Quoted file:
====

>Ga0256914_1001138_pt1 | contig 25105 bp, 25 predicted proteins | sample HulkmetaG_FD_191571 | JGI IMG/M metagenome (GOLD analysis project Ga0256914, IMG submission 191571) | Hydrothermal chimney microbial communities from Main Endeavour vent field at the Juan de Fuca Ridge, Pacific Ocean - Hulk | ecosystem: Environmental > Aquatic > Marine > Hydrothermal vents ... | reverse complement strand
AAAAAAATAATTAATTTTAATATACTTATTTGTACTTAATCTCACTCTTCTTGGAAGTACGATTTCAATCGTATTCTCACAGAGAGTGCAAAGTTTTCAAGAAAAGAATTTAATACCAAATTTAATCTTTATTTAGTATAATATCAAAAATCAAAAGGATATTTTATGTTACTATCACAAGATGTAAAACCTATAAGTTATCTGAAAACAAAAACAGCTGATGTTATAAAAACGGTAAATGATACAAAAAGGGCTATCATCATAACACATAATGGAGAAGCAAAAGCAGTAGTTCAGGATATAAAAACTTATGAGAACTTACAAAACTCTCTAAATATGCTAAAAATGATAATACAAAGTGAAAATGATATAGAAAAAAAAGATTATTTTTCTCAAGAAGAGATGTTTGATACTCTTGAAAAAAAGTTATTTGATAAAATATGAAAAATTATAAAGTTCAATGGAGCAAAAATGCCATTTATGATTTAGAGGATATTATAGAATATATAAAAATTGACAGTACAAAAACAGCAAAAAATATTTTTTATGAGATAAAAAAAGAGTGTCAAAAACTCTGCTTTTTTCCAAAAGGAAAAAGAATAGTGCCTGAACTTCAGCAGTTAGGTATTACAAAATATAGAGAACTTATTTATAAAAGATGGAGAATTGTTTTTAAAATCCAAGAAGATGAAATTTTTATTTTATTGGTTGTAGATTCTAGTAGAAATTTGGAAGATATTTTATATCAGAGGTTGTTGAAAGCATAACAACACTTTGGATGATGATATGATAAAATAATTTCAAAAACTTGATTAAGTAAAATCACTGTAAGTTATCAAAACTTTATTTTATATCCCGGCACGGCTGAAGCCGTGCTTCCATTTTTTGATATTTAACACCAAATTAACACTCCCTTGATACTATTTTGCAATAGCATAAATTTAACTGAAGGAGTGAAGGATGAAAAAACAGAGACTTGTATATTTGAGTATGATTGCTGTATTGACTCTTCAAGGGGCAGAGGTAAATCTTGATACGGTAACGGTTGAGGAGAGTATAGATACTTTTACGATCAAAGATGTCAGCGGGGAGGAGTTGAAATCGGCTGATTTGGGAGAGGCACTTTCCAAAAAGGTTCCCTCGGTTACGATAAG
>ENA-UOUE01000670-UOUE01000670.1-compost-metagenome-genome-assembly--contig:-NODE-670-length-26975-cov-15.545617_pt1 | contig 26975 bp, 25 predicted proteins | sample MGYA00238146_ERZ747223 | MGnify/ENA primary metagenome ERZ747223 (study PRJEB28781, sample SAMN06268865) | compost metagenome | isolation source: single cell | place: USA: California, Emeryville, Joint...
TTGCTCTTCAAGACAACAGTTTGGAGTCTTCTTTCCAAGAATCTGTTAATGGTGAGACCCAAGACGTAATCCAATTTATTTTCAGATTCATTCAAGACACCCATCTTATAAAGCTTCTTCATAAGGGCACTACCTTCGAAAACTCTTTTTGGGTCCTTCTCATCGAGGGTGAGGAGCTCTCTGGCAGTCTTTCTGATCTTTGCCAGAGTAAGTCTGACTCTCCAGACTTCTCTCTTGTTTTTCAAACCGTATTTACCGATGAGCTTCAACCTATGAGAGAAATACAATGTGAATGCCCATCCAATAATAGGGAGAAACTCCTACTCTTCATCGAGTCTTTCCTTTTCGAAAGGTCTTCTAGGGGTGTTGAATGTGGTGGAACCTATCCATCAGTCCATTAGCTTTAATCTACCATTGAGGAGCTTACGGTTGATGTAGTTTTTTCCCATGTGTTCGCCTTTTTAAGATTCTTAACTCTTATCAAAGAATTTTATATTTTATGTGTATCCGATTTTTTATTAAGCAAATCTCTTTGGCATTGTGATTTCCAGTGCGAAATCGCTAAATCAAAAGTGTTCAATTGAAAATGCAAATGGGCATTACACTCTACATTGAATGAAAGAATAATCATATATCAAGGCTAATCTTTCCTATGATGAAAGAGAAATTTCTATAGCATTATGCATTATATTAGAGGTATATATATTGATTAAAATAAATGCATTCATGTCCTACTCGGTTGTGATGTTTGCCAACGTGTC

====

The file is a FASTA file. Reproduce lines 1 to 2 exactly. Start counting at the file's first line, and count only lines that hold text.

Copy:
>Ga0256914_1001138_pt1 | contig 25105 bp, 25 predicted proteins | sample HulkmetaG_FD_191571 | JGI IMG/M metagenome (GOLD analysis project Ga0256914, IMG submission 191571) | Hydrothermal chimney microbial communities from Main Endeavour vent field at the Juan de Fuca Ridge, Pacific Ocean - Hulk | ecosystem: Environmental > Aquatic > Marine > Hydrothermal vents ... | reverse complement strand
AAAAAAATAATTAATTTTAATATACTTATTTGTACTTAATCTCACTCTTCTTGGAAGTACGATTTCAATCGTATTCTCACAGAGAGTGCAAAGTTTTCAAGAAAAGAATTTAATACCAAATTTAATCTTTATTTAGTATAATATCAAAAATCAAAAGGATATTTTATGTTACTATCACAAGATGTAAAACCTATAAGTTATCTGAAAACAAAAACAGCTGATGTTATAAAAACGGTAAATGATACAAAAAGGGCTATCATCATAACACATAATGGAGAAGCAAAAGCAGTAGTTCAGGATATAAAAACTTATGAGAACTTACAAAACTCTCTAAATATGCTAAAAATGATAATACAAAGTGAAAATGATATAGAAAAAAAAGATTATTTTTCTCAAGAAGAGATGTTTGATACTCTTGAAAAAAAGTTATTTGATAAAATATGAAAAATTATAAAGTTCAATGGAGCAAAAATGCCATTTATGATTTAGAGGATATTATAGAATATATAAAAATTGACAGTACAAAAACAGCAAAAAATATTTTTTATGAGATAAAAAAAGAGTGTCAAAAACTCTGCTTTTTTCCAAAAGGAAAAAGAATAGTGCCTGAACTTCAGCAGTTAGGTATTACAAAATATAGAGAACTTATTTATAAAAGATGGAGAATTGTTTTTAAAATCCAAGAAGATGAAATTTTTATTTTATTGGTTGTAGATTCTAGTAGAAATTTGGAAGATATTTTATATCAGAGGTTGTTGAAAGCATAACAACACTTTGGATGATGATATGATAAAATAATTTCAAAAACTTGATTAAGTAAAATCACTGTAAGTTATCAAAACTTTATTTTATATCCCGGCACGGCTGAAGCCGTGCTTCCATTTTTTGATATTTAACACCAAATTAACACTCCCTTGATACTATTTTGCAATAGCATAAATTTAACTGAAGGAGTGAAGGATGAAAAAACAGAGACTTGTATATTTGAGTATGATTGCTGTATTGACTCTTCAAGGGGCAGAGGTAAATCTTGATACGGTAACGGTTGAGGAGAGTATAGATACTTTTACGATCAAAGATGTCAGCGGGGAGGAGTTGAAATCGGCTGATTTGGGAGAGGCACTTTCCAAAAAGGTTCCCTCGGTTACGATAAG